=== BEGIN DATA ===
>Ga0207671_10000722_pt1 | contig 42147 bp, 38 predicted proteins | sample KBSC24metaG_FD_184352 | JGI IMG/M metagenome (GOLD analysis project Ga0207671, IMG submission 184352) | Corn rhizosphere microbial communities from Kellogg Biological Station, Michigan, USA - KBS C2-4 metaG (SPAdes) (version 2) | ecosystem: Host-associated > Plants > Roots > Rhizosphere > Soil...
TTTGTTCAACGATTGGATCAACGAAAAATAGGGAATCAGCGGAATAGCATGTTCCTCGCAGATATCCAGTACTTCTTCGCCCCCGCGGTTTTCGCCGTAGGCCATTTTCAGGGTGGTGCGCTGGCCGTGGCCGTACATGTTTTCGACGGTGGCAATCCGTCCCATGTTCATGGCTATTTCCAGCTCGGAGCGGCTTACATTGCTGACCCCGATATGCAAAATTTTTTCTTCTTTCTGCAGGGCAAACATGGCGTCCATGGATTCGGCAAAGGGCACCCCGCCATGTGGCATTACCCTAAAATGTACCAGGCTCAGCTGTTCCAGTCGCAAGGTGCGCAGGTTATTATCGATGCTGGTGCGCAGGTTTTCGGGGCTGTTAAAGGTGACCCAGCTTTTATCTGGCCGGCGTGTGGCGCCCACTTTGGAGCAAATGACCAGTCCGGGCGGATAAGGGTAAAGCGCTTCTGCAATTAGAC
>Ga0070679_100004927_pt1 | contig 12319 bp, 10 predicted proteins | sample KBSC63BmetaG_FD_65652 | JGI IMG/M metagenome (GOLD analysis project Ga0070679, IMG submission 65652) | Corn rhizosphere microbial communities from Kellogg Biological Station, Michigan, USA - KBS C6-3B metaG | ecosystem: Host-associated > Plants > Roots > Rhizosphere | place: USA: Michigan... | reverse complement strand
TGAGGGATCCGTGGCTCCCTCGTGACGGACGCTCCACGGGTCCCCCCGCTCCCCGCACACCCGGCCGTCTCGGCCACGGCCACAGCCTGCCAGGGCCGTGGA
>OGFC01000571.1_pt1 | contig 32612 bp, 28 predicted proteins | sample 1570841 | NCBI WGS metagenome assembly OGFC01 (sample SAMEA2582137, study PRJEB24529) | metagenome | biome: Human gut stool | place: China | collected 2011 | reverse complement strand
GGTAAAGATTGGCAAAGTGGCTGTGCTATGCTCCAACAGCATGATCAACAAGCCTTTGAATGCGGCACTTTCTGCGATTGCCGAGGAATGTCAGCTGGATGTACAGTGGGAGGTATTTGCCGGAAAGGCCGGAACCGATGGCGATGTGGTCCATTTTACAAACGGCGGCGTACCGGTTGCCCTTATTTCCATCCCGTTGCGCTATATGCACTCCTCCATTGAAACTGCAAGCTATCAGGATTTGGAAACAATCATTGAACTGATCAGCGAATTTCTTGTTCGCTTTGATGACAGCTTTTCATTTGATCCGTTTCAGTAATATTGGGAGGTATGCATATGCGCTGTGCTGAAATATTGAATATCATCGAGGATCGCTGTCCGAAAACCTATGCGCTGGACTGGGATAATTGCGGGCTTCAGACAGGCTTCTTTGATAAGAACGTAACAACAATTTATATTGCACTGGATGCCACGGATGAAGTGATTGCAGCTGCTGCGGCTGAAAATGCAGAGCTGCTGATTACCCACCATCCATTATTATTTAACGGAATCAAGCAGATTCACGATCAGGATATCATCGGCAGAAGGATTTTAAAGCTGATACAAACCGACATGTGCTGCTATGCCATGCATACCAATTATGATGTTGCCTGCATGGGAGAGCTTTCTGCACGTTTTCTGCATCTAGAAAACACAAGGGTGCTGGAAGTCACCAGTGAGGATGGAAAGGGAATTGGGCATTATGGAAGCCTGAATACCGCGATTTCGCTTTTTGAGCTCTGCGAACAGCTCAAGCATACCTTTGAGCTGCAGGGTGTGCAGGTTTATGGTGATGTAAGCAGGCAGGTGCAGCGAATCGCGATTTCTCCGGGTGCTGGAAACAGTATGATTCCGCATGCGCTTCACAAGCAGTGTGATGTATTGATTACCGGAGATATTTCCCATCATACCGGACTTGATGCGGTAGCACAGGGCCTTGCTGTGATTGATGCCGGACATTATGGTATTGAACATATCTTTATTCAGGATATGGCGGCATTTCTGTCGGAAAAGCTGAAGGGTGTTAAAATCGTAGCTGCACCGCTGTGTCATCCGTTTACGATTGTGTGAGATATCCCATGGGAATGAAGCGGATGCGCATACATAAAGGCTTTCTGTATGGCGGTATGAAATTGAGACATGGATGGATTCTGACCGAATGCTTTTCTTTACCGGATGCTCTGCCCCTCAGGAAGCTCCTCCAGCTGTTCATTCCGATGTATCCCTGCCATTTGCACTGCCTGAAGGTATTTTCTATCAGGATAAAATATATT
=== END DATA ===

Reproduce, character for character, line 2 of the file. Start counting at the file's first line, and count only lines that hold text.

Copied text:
TTTGTTCAACGATTGGATCAACGAAAAATAGGGAATCAGCGGAATAGCATGTTCCTCGCAGATATCCAGTACTTCTTCGCCCCCGCGGTTTTCGCCGTAGGCCATTTTCAGGGTGGTGCGCTGGCCGTGGCCGTACATGTTTTCGACGGTGGCAATCCGTCCCATGTTCATGGCTATTTCCAGCTCGGAGCGGCTTACATTGCTGACCCCGATATGCAAAATTTTTTCTTCTTTCTGCAGGGCAAACATGGCGTCCATGGATTCGGCAAAGGGCACCCCGCCATGTGGCATTACCCTAAAATGTACCAGGCTCAGCTGTTCCAGTCGCAAGGTGCGCAGGTTATTATCGATGCTGGTGCGCAGGTTTTCGGGGCTGTTAAAGGTGACCCAGCTTTTATCTGGCCGGCGTGTGGCGCCCACTTTGGAGCAAATGACCAGTCCGGGCGGATAAGGGTAAAGCGCTTCTGCAATTAGAC